I'd have gotten the doll if I was just sitting outside, waiting for her to stop crying. And, honestly, my 11 year old might cry for her toy or her book or whatever, this sort of thing comes up all the time in my family. My main reason for not going to get the doll would be because I didn't want to get up and leave the table and go out to the car, but if I had to get up and go outside the restaurant anyway, I'd figure I might as well just get the doll.
But if I was inside and I didn't want to get up and leave my dinner in order to go get her doll, I wouldn't have, I would have found something else for her to do, or I'd have interacted with her more. It's not so much about making sure she follows through with her choice, for me it's more about the fact that if I've given a warning like, "if you want to leave your doll in the car, that's fine, but I'm not going to want to get up and leave my dinner to go and get it if you change your mind" then I probably have a reason that was important to me. I find my children are often not really respectful of that, they just really don't care how I feel and part of growing up is learning how to respect that their parents have needs also, and are not always willing to cater to every request.
My child wants me to go against my own desires because her need is important to her, and usually my children will escalate it until the negative aspect of doing something I didn't want to do is outweighed against the negative aspect of dealing with my child's behavior because she wants what she wants. So then it's a balancing act between my child's need and my own need. At that point I have to ask what my goal is and what is the best thing to do for both of us. If I feel like my child is complaining because she is truly sad and upset, I can talk to her about that and then agree to do what she wants or come up with a mutually beneficial compromise. But sometimes I feel like it's angry behavior because they know that acting out will change the dynamic in a way that is favorable to her, even if it's not to me.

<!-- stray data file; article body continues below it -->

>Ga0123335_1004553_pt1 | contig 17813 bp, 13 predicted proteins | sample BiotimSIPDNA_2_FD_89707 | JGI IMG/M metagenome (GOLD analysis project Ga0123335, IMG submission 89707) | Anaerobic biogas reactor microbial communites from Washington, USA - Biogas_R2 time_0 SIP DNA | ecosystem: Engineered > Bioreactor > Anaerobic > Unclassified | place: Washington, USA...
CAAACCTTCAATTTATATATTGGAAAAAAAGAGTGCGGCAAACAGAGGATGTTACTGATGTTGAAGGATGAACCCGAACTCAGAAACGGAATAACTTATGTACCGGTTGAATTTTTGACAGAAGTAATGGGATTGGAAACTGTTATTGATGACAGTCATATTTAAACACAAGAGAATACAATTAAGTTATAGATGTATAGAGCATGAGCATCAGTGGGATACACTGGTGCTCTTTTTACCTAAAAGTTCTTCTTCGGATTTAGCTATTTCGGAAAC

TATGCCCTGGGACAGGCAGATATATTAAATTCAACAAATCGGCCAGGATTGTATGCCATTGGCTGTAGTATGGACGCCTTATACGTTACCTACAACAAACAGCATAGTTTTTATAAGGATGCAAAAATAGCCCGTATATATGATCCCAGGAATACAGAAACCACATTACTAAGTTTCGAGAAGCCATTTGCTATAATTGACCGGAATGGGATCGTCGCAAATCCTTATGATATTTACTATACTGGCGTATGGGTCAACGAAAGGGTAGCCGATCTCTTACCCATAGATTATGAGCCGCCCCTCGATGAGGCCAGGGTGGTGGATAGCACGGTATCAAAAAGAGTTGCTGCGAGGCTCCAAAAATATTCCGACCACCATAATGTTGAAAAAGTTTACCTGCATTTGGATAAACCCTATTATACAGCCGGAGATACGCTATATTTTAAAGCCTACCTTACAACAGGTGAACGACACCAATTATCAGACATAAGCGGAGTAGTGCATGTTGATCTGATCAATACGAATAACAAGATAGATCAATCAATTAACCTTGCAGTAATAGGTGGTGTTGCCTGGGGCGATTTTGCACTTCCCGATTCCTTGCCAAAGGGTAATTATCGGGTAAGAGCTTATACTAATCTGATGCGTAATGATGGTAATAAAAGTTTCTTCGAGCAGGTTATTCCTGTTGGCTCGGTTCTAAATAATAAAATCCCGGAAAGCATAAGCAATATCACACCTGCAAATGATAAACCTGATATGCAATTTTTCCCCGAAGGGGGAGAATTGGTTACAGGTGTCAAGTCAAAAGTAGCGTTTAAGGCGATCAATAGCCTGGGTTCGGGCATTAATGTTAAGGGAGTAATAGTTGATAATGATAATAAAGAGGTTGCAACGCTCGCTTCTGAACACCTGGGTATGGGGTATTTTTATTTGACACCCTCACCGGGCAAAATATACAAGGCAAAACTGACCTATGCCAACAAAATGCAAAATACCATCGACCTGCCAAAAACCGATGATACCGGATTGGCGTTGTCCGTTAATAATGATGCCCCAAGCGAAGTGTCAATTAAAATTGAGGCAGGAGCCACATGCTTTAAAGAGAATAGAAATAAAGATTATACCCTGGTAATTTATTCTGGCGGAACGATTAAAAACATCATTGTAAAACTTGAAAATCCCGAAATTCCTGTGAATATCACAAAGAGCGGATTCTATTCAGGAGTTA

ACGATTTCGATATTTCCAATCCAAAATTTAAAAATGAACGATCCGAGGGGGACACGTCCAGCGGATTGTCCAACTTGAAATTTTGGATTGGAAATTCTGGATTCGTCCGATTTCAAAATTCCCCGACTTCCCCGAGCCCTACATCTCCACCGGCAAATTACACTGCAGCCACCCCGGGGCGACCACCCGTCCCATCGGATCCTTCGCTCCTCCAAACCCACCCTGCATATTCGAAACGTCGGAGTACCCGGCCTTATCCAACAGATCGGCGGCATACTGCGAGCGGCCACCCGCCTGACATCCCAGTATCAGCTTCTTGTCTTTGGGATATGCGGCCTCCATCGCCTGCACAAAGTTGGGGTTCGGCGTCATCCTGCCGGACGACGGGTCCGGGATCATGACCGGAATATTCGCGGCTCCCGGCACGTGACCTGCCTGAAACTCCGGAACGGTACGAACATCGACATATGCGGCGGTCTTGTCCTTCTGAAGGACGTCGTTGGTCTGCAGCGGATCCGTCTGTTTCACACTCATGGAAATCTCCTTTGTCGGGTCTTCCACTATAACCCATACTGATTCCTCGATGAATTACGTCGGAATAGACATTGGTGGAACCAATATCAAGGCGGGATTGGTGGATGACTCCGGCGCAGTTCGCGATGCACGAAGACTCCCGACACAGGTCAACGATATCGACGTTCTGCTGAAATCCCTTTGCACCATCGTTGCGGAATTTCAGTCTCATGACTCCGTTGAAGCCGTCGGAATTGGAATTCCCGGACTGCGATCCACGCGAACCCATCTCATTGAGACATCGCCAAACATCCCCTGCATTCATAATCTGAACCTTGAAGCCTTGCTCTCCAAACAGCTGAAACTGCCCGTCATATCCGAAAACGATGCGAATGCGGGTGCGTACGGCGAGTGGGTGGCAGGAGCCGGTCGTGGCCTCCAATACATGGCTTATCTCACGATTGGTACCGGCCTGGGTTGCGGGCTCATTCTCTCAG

I can see why the mother would do what she did and I think it could be a good thing. Maybe she wanted to go out with her friend and the child insisted on coming along, that she wouldn't be bored, so the mother decided to see how she would do and let her experience it for herself. Or maybe she really wanted her child to get to the point of realizing she wasn't going to get the doll and figure out another way to entertain herself, which would probably come after accepting the inevitability of the situation.
Personally, if I got into the restaurant and realized that leaving the doll in the car was a bad idea, and I thought that getting the doll would let me have some free time to talk to my friend, then I'd have gone right back out and gotten the doll. Or more likely, I'd have found a pen and paper in my purse and let her draw. Or I'd have handed her my iPhone and told her to play a game. I'm often not good at letting my children figure it out for themselves, I just want them to be quiet.